Engaging with the next generation

In a rapidly changing work climate, mentors can greatly benefit from engaging with different generations to develop insight, understand values and learn a different generation’s ‘purpose’ in the world. This can help mentors to become more adaptable leaders. Sometimes there are structural and physical disconnects that keep senior and junior people within the organisation apart (hierarchy and office layout, for example). Bypassing this divide can provide a unique opportunity to understand the motivations and drivers of the mentor’s own junior employees (Allen, 2003; Parise and Forret, 2008).

Improving the talent pipeline

Assisting less experienced individuals to thrive in their careers will create more capable and competent professionals going forward. By assisting in the career development of the next wave of future leaders, mentors can take a sense of pride and accomplishment by passing on their learnings and experiences and helping create a more sustainable and knowledgeable future workforce.

Additional benefits

Research also suggests mentors benefit from:
• enhanced job satisfaction (Ghosh and Reio, 2013)
• enhanced organisational commitment (Ghosh and Reio, 2013)
• an intrinsically rewarding experience (Allen and Eby, 2007)
• improved leadership capability (Allen and Eby, 2007
• higher work performance (Ghosh and Reio, 2013).

Finally, a question that we regularly get asked is, ‘we have an internal mentoring program – why participate in an industry mentoring program?’ The answer is simple: the agenda. Internal mentoring programs have a specific focus on attracting, retaining and developing talent within the organisation. A key focus of an internal mentoring program may involve fostering a graduate through the organisational structure and assisting them to build internal networks to embed themselves within the business.

But industry programs have an agenda to attract, retain and develop talented individuals to strengthen and shape the industry. Industry mentoring programs provide an opportunity for mentees to have a mentor that is outside of their normal network and who does not have an agenda within their workplace. Put simply, their mentor’s advice and guidance is not driven by their organisation’s agenda, and the opportunity to have an unbiased sounding board is extremely valuable.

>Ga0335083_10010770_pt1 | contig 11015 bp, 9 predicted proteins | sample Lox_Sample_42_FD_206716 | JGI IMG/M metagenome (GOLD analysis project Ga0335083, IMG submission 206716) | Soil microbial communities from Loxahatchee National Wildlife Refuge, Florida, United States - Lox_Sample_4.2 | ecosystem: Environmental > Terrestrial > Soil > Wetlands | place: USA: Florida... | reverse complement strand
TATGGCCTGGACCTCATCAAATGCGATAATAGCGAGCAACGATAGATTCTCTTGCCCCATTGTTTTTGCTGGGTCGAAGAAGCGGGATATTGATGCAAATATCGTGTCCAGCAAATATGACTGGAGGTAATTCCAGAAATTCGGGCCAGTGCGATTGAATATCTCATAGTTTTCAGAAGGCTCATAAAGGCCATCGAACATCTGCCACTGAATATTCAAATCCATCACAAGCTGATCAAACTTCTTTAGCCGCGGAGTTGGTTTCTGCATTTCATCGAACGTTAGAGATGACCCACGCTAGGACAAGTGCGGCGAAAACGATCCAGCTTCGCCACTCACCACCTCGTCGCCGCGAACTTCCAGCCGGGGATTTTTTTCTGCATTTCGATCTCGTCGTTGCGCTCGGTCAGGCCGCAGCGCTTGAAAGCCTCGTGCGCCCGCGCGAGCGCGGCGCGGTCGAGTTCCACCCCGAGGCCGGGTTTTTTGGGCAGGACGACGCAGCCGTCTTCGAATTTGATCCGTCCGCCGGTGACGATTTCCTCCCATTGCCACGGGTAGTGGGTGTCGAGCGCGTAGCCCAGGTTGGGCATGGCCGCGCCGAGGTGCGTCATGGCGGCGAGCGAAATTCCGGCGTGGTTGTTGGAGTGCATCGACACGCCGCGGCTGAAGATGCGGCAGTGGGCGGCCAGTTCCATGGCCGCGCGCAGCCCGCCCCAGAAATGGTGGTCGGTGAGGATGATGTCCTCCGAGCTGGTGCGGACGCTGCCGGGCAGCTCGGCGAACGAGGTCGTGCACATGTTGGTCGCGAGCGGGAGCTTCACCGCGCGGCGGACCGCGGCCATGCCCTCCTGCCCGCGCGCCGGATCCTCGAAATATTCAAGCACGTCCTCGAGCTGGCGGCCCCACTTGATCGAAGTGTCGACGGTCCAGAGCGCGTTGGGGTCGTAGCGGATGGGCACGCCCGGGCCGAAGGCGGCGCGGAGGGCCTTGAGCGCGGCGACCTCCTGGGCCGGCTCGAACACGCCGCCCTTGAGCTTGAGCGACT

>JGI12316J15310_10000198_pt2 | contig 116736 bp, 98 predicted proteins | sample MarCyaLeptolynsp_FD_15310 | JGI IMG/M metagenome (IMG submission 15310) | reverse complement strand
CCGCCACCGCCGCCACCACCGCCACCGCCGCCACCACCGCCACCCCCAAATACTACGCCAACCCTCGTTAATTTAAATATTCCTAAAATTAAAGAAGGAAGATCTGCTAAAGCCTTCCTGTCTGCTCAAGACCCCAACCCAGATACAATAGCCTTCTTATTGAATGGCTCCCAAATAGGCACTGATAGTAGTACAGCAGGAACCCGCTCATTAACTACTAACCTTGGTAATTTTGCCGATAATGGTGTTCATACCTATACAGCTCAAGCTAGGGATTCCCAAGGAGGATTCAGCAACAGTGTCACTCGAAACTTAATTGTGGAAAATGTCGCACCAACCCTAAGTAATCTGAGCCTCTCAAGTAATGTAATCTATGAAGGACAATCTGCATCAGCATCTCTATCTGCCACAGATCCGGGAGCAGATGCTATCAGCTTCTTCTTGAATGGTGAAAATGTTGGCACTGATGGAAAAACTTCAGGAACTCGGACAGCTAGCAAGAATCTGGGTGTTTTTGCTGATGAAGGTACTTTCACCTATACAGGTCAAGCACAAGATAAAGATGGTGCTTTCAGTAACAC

AusIMM Mentoring Program 2020

The AusIMM launched its inaugural Mentoring Program in March 2020. The aim of the program is to develop a structured, sustainable process that supports mentees through career guidance and direction by sharing experiences, developing career goals and forging exceptional mentoring relationships that last beyond the duration of the program.

The five-month program includes a comprehensive matching framework conducted by a registered psychologist. Successful applicants are provided with the opportunity to learn and receive career guidance from a mentor that is fully invested in their career and development.

Find out more.


Allen T, 2003. Mentoring others: a dispositional and motivational approach. Journal of Vocational Behaviour, 62(1): 134-154.

Allen T and Eby L, 2007. The Blackwell Handbook of Mentoring: A Multiple Perspectives Approach. (Blackwell Publishing: Hoboken).

Allen T, Eby L and Lentz E, 2006. Mentorship behaviours and mentorship quality associated with formal mentoring programs: closing the gap between research and practice. Journal of Applied Psychology, 91: 567- 578. 

Eby L, and Lockwood A, 2005. Protege’s and mentor’s reactions to participating in formal mentoring programs: a qualitative investigation. Journal of Vocational Behaviour, 67: 441-458.

Ghosh R and Reio T G, 2013. Career benefits associated with mentoring for mentors: a meta-analysis. Journal of Vocational Behaviour, 83(1): 106-116.

Gilmore N, Coetzee M and Schreuder D, 2005. Experiences of the mentoring relationship: a study in a mining company. SA Journal of Human Resources, 3(3): 27-32.

Inzer L and Crawford C, 2005. A review of formal and informal mentoring: processes, problems, and design. Journal of Leadership Education, 14(3): 261-283. 

Parise M and Forret M, 2008. Formal mentoring programs: the relationship of program design and support to mentors’ perceptions of benefits and costs. Journal of Vocational Behaviour, 72(2): 225-240. 

Pirotta J, 2009. An exploration of the experiences of women who FIFO. The Australian Community Psychologist, 21(2): 37-51.